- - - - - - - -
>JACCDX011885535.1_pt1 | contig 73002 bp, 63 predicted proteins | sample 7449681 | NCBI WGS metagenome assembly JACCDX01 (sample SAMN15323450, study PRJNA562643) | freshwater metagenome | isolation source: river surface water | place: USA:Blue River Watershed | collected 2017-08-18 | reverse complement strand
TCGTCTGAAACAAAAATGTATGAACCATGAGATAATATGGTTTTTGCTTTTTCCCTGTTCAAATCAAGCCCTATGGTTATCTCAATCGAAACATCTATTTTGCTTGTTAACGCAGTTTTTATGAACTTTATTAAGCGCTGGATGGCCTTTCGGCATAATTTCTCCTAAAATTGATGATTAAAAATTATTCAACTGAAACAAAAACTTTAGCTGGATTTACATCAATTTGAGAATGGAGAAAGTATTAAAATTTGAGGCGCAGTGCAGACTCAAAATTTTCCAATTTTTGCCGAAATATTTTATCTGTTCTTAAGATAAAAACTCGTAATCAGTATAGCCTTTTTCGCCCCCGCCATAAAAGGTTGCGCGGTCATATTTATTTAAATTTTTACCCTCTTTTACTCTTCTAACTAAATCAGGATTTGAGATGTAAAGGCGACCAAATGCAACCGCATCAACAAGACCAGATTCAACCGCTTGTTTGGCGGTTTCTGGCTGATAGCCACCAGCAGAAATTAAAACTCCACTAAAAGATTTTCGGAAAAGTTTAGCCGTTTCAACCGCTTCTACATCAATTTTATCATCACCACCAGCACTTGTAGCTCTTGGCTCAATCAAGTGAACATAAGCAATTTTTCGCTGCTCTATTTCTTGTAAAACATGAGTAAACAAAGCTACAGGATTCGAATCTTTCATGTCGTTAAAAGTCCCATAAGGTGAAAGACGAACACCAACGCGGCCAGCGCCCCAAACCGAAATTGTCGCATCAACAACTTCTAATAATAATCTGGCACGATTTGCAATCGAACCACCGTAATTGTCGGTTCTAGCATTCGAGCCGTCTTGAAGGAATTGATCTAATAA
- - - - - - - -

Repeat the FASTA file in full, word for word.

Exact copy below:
>JACCDX011885535.1_pt1 | contig 73002 bp, 63 predicted proteins | sample 7449681 | NCBI WGS metagenome assembly JACCDX01 (sample SAMN15323450, study PRJNA562643) | freshwater metagenome | isolation source: river surface water | place: USA:Blue River Watershed | collected 2017-08-18 | reverse complement strand
TCGTCTGAAACAAAAATGTATGAACCATGAGATAATATGGTTTTTGCTTTTTCCCTGTTCAAATCAAGCCCTATGGTTATCTCAATCGAAACATCTATTTTGCTTGTTAACGCAGTTTTTATGAACTTTATTAAGCGCTGGATGGCCTTTCGGCATAATTTCTCCTAAAATTGATGATTAAAAATTATTCAACTGAAACAAAAACTTTAGCTGGATTTACATCAATTTGAGAATGGAGAAAGTATTAAAATTTGAGGCGCAGTGCAGACTCAAAATTTTCCAATTTTTGCCGAAATATTTTATCTGTTCTTAAGATAAAAACTCGTAATCAGTATAGCCTTTTTCGCCCCCGCCATAAAAGGTTGCGCGGTCATATTTATTTAAATTTTTACCCTCTTTTACTCTTCTAACTAAATCAGGATTTGAGATGTAAAGGCGACCAAATGCAACCGCATCAACAAGACCAGATTCAACCGCTTGTTTGGCGGTTTCTGGCTGATAGCCACCAGCAGAAATTAAAACTCCACTAAAAGATTTTCGGAAAAGTTTAGCCGTTTCAACCGCTTCTACATCAATTTTATCATCACCACCAGCACTTGTAGCTCTTGGCTCAATCAAGTGAACATAAGCAATTTTTCGCTGCTCTATTTCTTGTAAAACATGAGTAAACAAAGCTACAGGATTCGAATCTTTCATGTCGTTAAAAGTCCCATAAGGTGAAAGACGAACACCAACGCGGCCAGCGCCCCAAACCGAAATTGTCGCATCAACAACTTCTAATAATAATCTGGCACGATTTGCAATCGAACCACCGTAATTGTCGGTTCTAGCATTCGAGCCGTCTTGAAGGAATTGATCTAATAA